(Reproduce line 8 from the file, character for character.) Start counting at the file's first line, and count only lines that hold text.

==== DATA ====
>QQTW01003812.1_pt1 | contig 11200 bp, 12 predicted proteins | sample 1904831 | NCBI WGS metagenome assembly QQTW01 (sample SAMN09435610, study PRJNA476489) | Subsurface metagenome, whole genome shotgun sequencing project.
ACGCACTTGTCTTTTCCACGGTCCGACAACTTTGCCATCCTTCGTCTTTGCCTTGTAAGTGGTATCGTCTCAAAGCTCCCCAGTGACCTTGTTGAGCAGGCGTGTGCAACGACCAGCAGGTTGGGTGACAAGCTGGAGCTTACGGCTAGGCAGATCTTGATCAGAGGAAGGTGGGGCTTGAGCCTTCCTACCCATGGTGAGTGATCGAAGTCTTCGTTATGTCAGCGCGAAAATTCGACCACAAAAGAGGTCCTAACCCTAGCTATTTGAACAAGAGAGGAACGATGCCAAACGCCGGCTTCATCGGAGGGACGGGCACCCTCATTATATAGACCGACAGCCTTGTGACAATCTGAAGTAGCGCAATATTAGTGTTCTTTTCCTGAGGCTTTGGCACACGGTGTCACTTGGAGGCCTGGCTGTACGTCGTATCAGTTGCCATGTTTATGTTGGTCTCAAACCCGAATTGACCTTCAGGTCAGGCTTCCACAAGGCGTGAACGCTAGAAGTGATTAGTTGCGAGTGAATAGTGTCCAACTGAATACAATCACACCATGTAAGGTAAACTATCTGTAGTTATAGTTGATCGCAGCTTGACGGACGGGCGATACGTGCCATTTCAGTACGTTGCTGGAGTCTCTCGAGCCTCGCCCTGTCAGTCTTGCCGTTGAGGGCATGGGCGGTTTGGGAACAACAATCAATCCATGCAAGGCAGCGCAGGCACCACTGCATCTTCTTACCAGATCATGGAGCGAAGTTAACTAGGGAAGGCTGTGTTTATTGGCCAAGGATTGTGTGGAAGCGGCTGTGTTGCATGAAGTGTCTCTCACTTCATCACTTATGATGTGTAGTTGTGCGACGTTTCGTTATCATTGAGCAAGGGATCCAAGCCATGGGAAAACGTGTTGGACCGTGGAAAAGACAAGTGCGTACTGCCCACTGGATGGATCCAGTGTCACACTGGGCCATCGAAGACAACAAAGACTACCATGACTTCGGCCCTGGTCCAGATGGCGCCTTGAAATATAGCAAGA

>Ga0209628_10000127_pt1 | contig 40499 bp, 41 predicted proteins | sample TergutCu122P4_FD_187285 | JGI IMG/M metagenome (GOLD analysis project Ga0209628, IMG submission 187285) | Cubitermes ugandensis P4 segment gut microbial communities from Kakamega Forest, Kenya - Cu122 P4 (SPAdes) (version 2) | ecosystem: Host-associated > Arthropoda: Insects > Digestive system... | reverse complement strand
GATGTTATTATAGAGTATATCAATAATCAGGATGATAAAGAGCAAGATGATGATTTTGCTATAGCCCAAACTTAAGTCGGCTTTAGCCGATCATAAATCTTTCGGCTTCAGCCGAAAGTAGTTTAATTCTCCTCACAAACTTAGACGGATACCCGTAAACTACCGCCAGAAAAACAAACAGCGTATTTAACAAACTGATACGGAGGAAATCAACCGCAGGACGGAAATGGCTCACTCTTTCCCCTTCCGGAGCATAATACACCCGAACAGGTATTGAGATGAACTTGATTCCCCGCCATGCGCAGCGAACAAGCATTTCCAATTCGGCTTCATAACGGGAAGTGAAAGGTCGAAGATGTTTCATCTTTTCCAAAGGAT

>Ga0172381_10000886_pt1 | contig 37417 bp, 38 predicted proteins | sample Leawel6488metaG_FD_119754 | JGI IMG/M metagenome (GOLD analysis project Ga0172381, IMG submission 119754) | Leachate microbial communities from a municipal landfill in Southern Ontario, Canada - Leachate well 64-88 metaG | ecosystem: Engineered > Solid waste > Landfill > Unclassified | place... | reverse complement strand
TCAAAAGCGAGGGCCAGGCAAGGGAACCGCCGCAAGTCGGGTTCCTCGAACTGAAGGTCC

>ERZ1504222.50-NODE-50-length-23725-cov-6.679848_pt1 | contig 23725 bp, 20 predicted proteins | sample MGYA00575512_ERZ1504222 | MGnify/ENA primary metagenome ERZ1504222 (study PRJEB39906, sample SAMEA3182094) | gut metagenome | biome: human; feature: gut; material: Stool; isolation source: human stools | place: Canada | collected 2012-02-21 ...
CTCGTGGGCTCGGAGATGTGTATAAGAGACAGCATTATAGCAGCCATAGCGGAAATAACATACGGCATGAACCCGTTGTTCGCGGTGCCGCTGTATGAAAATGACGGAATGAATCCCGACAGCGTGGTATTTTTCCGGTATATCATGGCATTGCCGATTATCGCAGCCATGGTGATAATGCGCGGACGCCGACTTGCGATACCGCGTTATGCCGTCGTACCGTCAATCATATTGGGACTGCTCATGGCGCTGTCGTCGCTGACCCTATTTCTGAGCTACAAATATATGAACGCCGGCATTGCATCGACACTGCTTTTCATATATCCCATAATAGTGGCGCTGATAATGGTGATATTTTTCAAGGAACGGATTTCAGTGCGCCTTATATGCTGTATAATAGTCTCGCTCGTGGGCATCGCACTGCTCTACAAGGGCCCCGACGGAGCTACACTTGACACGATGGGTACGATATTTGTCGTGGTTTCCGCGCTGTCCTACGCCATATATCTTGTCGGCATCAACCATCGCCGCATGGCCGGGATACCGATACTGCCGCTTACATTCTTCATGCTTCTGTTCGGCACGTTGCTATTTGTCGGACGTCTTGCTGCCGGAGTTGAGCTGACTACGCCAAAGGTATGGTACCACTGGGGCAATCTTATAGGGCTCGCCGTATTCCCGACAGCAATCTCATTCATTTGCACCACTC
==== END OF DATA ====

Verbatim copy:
CTCGTGGGCTCGGAGATGTGTATAAGAGACAGCATTATAGCAGCCATAGCGGAAATAACATACGGCATGAACCCGTTGTTCGCGGTGCCGCTGTATGAAAATGACGGAATGAATCCCGACAGCGTGGTATTTTTCCGGTATATCATGGCATTGCCGATTATCGCAGCCATGGTGATAATGCGCGGACGCCGACTTGCGATACCGCGTTATGCCGTCGTACCGTCAATCATATTGGGACTGCTCATGGCGCTGTCGTCGCTGACCCTATTTCTGAGCTACAAATATATGAACGCCGGCATTGCATCGACACTGCTTTTCATATATCCCATAATAGTGGCGCTGATAATGGTGATATTTTTCAAGGAACGGATTTCAGTGCGCCTTATATGCTGTATAATAGTCTCGCTCGTGGGCATCGCACTGCTCTACAAGGGCCCCGACGGAGCTACACTTGACACGATGGGTACGATATTTGTCGTGGTTTCCGCGCTGTCCTACGCCATATATCTTGTCGGCATCAACCATCGCCGCATGGCCGGGATACCGATACTGCCGCTTACATTCTTCATGCTTCTGTTCGGCACGTTGCTATTTGTCGGACGTCTTGCTGCCGGAGTTGAGCTGACTACGCCAAAGGTATGGTACCACTGGGGCAATCTTATAGGGCTCGCCGTATTCCCGACAGCAATCTCATTCATTTGCACCACTC